By: CHRIS GRAEME
CENTRAL BANKS and financial regulators should introduce tough new regulations and provide market liquidity to settle market jitters, said Portugal’s central bank governor on Tuesday.
Addressing the British-Portuguese Chamber of Commerce, Vitor Constâncio said that “lessons had to be drawn and corrections made” in the short term, which might or might not include a cut in interest rates.
Talking about the Sub Prime and Credit Crunch crises, the Governor of the Bank of Portugal said that regulation changes would not solve all the problems in the short term, but would calm markets and better prepare the financial sector for the future.
“In the short term, Central Banks must provide liquidity to the markets to help normalise the short term segment of the monetary market,” he said. “There are still tensions in the market, Euribor (the inter-banking market where banks borrow and lend to one another) stood at 4.74 per cent, well above the four per cent principal monetary rate.”
This distrust in inter-bank credit lending was something that had never happened in previous financial market turbulences since banks had never been affected as they had been now. Full and transparent disclosure of losses incurred had to be made with realistic valuations of assets on financial institution balance sheets.
“Only this can put an end to the current uncertainties since the current lack of confidence and mistrust was because banks fear that all the losses – which could total 400 billion euros – have not been disclosed,” he explained. “It is clear that the financial sector in many parts of the world will have to be recapitalised if further asset sales and credit reductions are to be avoided,” he warned.
Government policies that provided an anti-cyclical role, with more direct intervention in both microeconomic and macroeconomic terms for certain problems such as the housing sector were also fundamental.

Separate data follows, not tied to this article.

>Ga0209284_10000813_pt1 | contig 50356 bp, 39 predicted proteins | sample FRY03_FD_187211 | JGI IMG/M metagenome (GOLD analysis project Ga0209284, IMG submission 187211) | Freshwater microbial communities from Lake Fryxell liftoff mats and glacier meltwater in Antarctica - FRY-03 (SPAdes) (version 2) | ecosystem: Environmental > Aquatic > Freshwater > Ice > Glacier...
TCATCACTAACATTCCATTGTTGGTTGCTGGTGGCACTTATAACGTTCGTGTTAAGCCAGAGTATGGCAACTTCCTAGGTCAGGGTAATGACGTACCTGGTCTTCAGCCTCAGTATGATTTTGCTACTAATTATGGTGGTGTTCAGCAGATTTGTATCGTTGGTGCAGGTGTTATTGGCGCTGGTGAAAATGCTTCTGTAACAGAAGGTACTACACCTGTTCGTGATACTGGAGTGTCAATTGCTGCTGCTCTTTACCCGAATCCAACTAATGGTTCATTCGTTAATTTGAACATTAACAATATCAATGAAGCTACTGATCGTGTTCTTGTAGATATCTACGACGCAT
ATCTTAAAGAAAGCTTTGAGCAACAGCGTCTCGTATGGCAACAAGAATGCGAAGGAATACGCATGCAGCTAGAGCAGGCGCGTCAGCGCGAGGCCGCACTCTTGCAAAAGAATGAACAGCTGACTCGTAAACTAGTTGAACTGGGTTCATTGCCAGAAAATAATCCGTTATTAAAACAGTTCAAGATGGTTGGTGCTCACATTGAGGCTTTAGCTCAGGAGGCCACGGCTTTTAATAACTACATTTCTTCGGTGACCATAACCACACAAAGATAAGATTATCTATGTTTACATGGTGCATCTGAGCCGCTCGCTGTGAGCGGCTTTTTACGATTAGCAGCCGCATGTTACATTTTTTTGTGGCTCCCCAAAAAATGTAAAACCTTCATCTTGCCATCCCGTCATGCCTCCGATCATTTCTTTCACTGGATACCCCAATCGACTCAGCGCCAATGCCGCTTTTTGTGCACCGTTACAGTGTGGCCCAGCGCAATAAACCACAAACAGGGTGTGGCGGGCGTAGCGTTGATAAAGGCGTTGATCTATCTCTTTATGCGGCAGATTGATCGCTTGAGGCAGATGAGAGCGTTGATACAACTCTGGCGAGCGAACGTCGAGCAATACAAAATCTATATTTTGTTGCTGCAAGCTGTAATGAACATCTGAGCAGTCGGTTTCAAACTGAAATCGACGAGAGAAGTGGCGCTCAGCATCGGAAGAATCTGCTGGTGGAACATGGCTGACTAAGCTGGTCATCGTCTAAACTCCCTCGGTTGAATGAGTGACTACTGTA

“There are now questions on originate, distribution and securitisation economic models – models and innovations the financial sector developed in the past decade which have inherent problems and need to be reviewed by the financial institutions themselves,” said Vitor Constâncio.
Some of these products were not traded in organised markets but were tailor-made and sold under the counter with all the inherent risks of mistakes and valuation difficulties.
“We are in a moment of great uncertainty in the world economy and market turbulence has affected the prospects for economic growth worldwide, and Portugal, like Europe, will not be immune from effects still to come,” the governor warned.
Vitor Constâncio said that Central Banks had been warning that risks had been accumulating in recent years, especially after the global imbalance crisis caused by the United States enormous external balance of payments and trade deficit.
“The indicators were that the price of risk was small, but even so it was impossible to believe that the good times would stay like that much longer,” he said.
A correction in the price of risk and assets had to come, and it did, with deceleration in the United States which “had been coming for some time”.
Even so, Europe was unlikely to suffer a full blown recession and was better placed than the United States to withstand significant deceleration thanks to interests in China, India and other emerging markets.
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